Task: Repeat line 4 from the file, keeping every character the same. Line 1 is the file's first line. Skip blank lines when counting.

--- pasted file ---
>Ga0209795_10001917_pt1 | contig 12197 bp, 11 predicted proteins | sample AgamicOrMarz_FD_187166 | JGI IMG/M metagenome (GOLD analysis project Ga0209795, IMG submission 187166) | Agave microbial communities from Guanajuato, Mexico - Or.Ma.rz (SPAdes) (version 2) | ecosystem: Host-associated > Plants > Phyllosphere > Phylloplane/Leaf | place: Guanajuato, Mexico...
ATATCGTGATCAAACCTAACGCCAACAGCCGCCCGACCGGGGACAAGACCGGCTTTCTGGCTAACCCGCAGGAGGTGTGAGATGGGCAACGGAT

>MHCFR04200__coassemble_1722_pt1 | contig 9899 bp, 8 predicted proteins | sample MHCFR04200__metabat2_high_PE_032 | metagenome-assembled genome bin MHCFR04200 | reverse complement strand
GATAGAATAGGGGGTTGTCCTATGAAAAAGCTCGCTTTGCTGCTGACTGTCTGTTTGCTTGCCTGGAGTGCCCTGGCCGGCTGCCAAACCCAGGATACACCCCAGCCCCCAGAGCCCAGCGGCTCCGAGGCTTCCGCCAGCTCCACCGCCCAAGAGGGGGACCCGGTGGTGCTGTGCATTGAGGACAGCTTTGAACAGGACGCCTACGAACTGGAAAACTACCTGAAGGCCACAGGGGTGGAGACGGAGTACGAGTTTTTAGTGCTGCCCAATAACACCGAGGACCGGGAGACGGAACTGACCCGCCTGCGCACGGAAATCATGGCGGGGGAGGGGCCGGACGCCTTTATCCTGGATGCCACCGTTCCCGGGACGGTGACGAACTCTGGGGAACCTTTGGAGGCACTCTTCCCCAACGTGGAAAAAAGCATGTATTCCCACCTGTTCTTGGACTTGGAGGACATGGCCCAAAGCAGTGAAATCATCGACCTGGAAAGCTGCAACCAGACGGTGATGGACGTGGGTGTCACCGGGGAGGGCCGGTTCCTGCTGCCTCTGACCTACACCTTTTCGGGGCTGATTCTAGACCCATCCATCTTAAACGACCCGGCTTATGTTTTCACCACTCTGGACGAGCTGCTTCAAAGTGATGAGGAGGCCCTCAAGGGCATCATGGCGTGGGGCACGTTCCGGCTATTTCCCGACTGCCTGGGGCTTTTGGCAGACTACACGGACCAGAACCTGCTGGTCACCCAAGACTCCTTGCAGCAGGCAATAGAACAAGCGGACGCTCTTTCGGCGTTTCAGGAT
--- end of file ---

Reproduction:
GATAGAATAGGGGGTTGTCCTATGAAAAAGCTCGCTTTGCTGCTGACTGTCTGTTTGCTTGCCTGGAGTGCCCTGGCCGGCTGCCAAACCCAGGATACACCCCAGCCCCCAGAGCCCAGCGGCTCCGAGGCTTCCGCCAGCTCCACCGCCCAAGAGGGGGACCCGGTGGTGCTGTGCATTGAGGACAGCTTTGAACAGGACGCCTACGAACTGGAAAACTACCTGAAGGCCACAGGGGTGGAGACGGAGTACGAGTTTTTAGTGCTGCCCAATAACACCGAGGACCGGGAGACGGAACTGACCCGCCTGCGCACGGAAATCATGGCGGGGGAGGGGCCGGACGCCTTTATCCTGGATGCCACCGTTCCCGGGACGGTGACGAACTCTGGGGAACCTTTGGAGGCACTCTTCCCCAACGTGGAAAAAAGCATGTATTCCCACCTGTTCTTGGACTTGGAGGACATGGCCCAAAGCAGTGAAATCATCGACCTGGAAAGCTGCAACCAGACGGTGATGGACGTGGGTGTCACCGGGGAGGGCCGGTTCCTGCTGCCTCTGACCTACACCTTTTCGGGGCTGATTCTAGACCCATCCATCTTAAACGACCCGGCTTATGTTTTCACCACTCTGGACGAGCTGCTTCAAAGTGATGAGGAGGCCCTCAAGGGCATCATGGCGTGGGGCACGTTCCGGCTATTTCCCGACTGCCTGGGGCTTTTGGCAGACTACACGGACCAGAACCTGCTGGTCACCCAAGACTCCTTGCAGCAGGCAATAGAACAAGCGGACGCTCTTTCGGCGTTTCAGGAT